This Remembrance Day, we asked for some thoughts from the many Canadian Forces veterans who form the backbone of our SkyAlyne Team. What do they reflect on as November 11 approaches? Who do they think about? What do they hope Canadians remember as we collectively honour the service and sacrifice of so many who have proudly worn the uniform? Read the story below.
We also encourage Canadians to consider donating to charities that support veterans this Remembrance Day. Some suggestions:
Jeff Fletcher, Col. (Ret’d), Royal Canadian Air Force
“Having served 30 years in the Canadian Armed Forces, deployed with NATO on two occasions and served two combat tours in Afghanistan, Remembrance Day has a deep and personal meaning to me. I have lost friends while in service to their country. They paid the ultimate sacrifice. Remembrance Day is a day of pride, respect and gratitude to those who have served, and those who currently serve, Canada.
As the world progresses into a challenging year, take a moment to reflect on the freedom and security we all too often take for granted. The life we enjoy today is not a fortunate side effect of lucky choices or fortunate circumstances. We live in a society that was forged through sacrifice and perseverance. Tenacity and grit. In the months and years ahead, challenges will arise that may test our resolve in many ways. Reflect on what you are willing to contribute to your country and your fellow citizens to preserve what we have and what it takes to build a better future.”
John Brennan, Maj. (Ret’d) RCAF
“Remembrance Day is a day on the calendar where we collectively come together as communities to contemplate and honour those who served and those who continue to serve our country at home and abroad. We collectively express gratitude in a unified manner. It also reminds me that these feelings and thoughts of gratitude, appreciation, and thankfulness are feelings and thoughts that I can experience and express throughout the year – not just on a single day.
I hope Canadians take the time to pause and think about the relative comfort and luxury we have in our country and to be grateful for it.
I also hope that, in addition to remembering those who paid the ultimate sacrifice and- those who served in the major conflicts of the past, I hope that Canadians think about all of those who currently serve to protect and maintain that which was hard fought for. There are thousands of people who get up every day and give freely of themselves so that we all may sleep soundly at night knowing we live in a country that values freedom.”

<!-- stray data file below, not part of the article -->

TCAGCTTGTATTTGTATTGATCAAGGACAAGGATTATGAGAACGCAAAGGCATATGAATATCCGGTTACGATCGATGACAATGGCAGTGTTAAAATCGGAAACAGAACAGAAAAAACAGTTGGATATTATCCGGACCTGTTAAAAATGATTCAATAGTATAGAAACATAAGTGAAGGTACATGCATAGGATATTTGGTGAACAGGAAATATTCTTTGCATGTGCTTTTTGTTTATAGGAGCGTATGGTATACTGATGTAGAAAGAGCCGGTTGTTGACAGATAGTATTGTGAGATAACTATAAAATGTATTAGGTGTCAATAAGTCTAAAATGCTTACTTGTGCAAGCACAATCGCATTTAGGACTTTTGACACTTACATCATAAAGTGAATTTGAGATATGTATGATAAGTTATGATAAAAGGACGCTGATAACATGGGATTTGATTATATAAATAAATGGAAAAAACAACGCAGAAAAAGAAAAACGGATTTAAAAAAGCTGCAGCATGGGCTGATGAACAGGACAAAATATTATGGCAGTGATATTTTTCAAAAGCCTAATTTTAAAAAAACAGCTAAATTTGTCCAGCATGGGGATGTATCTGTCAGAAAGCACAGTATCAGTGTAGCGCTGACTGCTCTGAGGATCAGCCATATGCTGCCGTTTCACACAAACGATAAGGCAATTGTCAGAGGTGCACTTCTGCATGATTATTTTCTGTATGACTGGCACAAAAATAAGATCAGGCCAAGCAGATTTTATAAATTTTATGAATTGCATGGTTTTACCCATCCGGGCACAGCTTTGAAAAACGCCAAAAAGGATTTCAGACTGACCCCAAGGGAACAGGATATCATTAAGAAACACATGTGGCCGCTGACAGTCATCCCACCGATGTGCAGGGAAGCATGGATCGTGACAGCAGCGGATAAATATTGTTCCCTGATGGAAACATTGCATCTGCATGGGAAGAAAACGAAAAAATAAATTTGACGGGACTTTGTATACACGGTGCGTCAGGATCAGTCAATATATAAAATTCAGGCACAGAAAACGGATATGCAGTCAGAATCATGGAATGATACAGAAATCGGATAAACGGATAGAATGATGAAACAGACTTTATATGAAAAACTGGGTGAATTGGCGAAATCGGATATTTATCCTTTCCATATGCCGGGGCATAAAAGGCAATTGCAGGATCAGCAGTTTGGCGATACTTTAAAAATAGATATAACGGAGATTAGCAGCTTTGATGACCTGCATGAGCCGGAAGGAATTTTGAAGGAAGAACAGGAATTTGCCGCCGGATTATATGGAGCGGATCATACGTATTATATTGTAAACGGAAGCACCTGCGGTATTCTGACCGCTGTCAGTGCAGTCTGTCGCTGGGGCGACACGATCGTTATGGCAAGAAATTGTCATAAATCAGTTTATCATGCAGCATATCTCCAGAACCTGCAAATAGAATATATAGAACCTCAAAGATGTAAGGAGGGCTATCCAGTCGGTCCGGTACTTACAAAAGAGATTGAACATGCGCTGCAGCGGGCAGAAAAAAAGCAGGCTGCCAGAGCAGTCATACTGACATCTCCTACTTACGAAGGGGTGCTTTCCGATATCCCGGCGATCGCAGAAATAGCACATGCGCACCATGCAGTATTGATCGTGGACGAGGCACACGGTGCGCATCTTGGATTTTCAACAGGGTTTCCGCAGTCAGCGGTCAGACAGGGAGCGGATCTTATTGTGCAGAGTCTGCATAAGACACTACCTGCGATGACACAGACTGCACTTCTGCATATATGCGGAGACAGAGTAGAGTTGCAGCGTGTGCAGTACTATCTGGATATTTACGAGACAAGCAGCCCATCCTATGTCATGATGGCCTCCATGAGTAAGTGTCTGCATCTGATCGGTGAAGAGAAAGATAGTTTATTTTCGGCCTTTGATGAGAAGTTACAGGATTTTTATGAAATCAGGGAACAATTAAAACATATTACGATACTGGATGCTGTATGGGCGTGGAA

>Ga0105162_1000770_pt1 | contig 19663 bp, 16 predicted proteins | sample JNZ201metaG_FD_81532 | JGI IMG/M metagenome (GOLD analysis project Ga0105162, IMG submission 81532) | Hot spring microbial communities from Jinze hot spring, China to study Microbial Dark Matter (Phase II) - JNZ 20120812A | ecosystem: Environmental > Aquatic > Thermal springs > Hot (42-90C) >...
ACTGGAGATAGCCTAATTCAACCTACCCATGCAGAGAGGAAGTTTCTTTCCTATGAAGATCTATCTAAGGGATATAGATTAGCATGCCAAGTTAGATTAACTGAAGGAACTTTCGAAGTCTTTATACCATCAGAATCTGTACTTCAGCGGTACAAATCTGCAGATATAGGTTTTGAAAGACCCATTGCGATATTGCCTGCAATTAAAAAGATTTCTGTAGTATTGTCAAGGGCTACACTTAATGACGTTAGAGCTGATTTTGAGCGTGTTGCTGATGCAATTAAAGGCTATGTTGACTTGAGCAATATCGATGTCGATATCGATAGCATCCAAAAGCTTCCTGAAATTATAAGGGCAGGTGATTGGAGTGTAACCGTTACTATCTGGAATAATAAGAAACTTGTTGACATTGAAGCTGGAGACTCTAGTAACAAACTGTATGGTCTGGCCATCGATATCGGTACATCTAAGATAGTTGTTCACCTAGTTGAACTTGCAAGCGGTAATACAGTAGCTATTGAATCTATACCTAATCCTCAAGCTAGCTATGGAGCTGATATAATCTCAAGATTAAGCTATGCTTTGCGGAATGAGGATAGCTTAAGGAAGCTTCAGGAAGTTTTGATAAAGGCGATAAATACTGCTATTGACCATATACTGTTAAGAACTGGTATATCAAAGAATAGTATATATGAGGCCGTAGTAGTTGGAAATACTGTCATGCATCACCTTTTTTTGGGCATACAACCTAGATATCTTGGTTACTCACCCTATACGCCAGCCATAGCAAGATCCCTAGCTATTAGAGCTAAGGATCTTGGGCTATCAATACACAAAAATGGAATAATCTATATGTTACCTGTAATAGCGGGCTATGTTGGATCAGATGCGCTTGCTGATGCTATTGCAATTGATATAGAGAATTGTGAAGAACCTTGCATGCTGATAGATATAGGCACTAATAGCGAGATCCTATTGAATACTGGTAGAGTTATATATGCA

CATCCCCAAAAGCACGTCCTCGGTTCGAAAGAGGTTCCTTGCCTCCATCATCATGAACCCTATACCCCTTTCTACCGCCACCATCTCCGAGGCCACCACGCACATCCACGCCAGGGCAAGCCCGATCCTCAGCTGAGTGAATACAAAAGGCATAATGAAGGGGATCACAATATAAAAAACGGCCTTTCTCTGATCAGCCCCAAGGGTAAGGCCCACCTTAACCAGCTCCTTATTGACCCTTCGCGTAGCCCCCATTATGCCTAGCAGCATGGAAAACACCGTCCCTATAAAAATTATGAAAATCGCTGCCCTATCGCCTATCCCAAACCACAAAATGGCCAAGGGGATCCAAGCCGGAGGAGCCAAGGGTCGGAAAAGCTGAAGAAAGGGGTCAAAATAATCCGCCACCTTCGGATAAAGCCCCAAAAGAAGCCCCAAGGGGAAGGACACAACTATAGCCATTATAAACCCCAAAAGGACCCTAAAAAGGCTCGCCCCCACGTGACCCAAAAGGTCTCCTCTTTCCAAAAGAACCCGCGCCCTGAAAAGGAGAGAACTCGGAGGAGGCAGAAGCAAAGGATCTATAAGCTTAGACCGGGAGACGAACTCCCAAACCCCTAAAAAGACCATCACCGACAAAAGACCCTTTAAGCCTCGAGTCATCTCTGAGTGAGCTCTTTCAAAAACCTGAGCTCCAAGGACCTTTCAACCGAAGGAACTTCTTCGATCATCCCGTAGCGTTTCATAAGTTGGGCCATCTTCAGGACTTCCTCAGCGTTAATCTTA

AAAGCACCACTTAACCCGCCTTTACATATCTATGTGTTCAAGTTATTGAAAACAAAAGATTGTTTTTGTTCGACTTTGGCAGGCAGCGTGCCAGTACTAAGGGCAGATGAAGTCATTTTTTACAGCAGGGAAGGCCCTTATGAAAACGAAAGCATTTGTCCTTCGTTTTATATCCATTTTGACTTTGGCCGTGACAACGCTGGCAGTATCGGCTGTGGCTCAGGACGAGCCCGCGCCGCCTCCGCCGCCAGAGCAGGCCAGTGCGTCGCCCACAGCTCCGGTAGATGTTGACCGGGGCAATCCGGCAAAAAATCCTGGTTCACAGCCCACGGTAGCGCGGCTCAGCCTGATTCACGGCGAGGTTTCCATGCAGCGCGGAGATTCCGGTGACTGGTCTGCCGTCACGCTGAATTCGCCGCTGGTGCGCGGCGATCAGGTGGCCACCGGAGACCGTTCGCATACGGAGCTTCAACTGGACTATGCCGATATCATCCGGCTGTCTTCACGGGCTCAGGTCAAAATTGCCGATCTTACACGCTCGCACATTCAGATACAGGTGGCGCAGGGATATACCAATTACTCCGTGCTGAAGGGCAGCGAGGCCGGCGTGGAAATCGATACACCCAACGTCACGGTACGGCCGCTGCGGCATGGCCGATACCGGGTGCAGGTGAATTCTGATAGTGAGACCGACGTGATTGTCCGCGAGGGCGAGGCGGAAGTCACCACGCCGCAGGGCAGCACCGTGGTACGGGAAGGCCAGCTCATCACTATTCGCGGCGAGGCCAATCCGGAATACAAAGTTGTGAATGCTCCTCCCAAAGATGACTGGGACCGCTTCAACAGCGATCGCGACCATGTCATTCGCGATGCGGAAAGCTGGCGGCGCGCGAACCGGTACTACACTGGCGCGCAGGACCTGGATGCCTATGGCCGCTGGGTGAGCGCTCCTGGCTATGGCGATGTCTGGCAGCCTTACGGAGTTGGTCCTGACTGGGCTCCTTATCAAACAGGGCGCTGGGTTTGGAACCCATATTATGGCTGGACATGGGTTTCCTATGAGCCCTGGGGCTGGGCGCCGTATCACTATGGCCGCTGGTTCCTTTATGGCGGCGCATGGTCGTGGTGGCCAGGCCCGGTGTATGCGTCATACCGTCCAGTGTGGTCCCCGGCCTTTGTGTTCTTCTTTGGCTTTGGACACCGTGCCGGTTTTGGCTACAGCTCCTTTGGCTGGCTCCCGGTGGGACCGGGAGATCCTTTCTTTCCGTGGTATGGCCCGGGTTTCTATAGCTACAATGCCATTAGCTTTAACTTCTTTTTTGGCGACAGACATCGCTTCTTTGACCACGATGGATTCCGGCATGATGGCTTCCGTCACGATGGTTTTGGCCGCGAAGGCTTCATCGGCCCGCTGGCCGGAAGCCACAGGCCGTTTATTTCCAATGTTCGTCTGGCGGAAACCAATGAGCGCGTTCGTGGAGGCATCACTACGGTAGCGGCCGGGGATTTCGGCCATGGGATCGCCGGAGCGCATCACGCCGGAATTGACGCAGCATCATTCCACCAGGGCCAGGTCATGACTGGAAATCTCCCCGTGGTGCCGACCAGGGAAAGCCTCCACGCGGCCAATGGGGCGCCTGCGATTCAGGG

JD Richard, General Manager of SkyAlyne
“I have a very personal connection with Remembrance Day. First, I have the highest respect for those who have sacrificed to defend our freedom that we have as Canadians. This not only includes the soldiers but includes the families that had to deal with a loss or the emotional stress that comes with sending your child into conflict. One of my three kids did two tours in combat in Afghanistan. The hardest moments for my wife and I was saying goodbye in Edmonton as he departed. You never know if that is the last time you will see your child and that day there was a sea of tears for all the families there. So, when November 11 comes along, the rush of emotions always comes back. We were lucky and our boy came home, but I feel for those families that suffered a loss.”
James Tutte, Maj. (Ret’d) Royal Canadian Air Force
“On Remembrance Day, I think about my brother-in-law who did tours in the former Yugoslavia, the Golan Heights and Afghanistan. He also did a six-month rotation to Alert as well as many short-notice deployments to Inuvik. His family was often without him on important occasions.
Take a moment not only to remember those who did not come home but also to remember those who returned with physical and/or mental impairments. Remembrance Day is also an opportunity to remember those service members who died during domestic training or operations, not just during wartime.”
Cliff Jamieson, LCol (Ret’d) Princess Patricia’s Canadian Light Infantry
“November 11 is a chance for me to remember the sacrifice that all soldiers have made and continue to make, and I will take some special time to remember certain people.
I will remember MCpl Greff and Sgt Ralph, who both lost their lives on the same tours of duty as me. I will remember the caskets being carried on the planes on Ramp Ceremonies. I will remember the occasions where, due to my military position and location, I was called upon to officially notify the family of other unit’s military serviceman who had been seriously wounded on operations. I will remember two of my friends, Capt Jim Decoste and Maj Paeta “HVK” Hess-von Kruedener, who lost their lives, serving their country. I will remember and continue to support the sacrifices of other former service personnel who were wounded during their service. I will remember the service of family war veterans, including my great-grandfather, Cpl Alexander Semple – a British Army war veteran, and my grandfather, Cpl Clifford Mosher – a Canadian Army war veteran of WW2 and the Korean War.”
Maryse Carmichael, LCol (Ret’d) Royal Canadian Air Force
“In November 2012, I had the chance to stand on the button of runway 25 in Burn, England. 431 (AD) Squadron was formed there on 11 Nov 1942 and it is where the Squadron operated for 8 months during WWII. During that time, the Squadron lost 17 airplanes and 85 members. It was a special moment that I often think about, especially at this time of the year. So many lost their lives for our country. We will remember them.”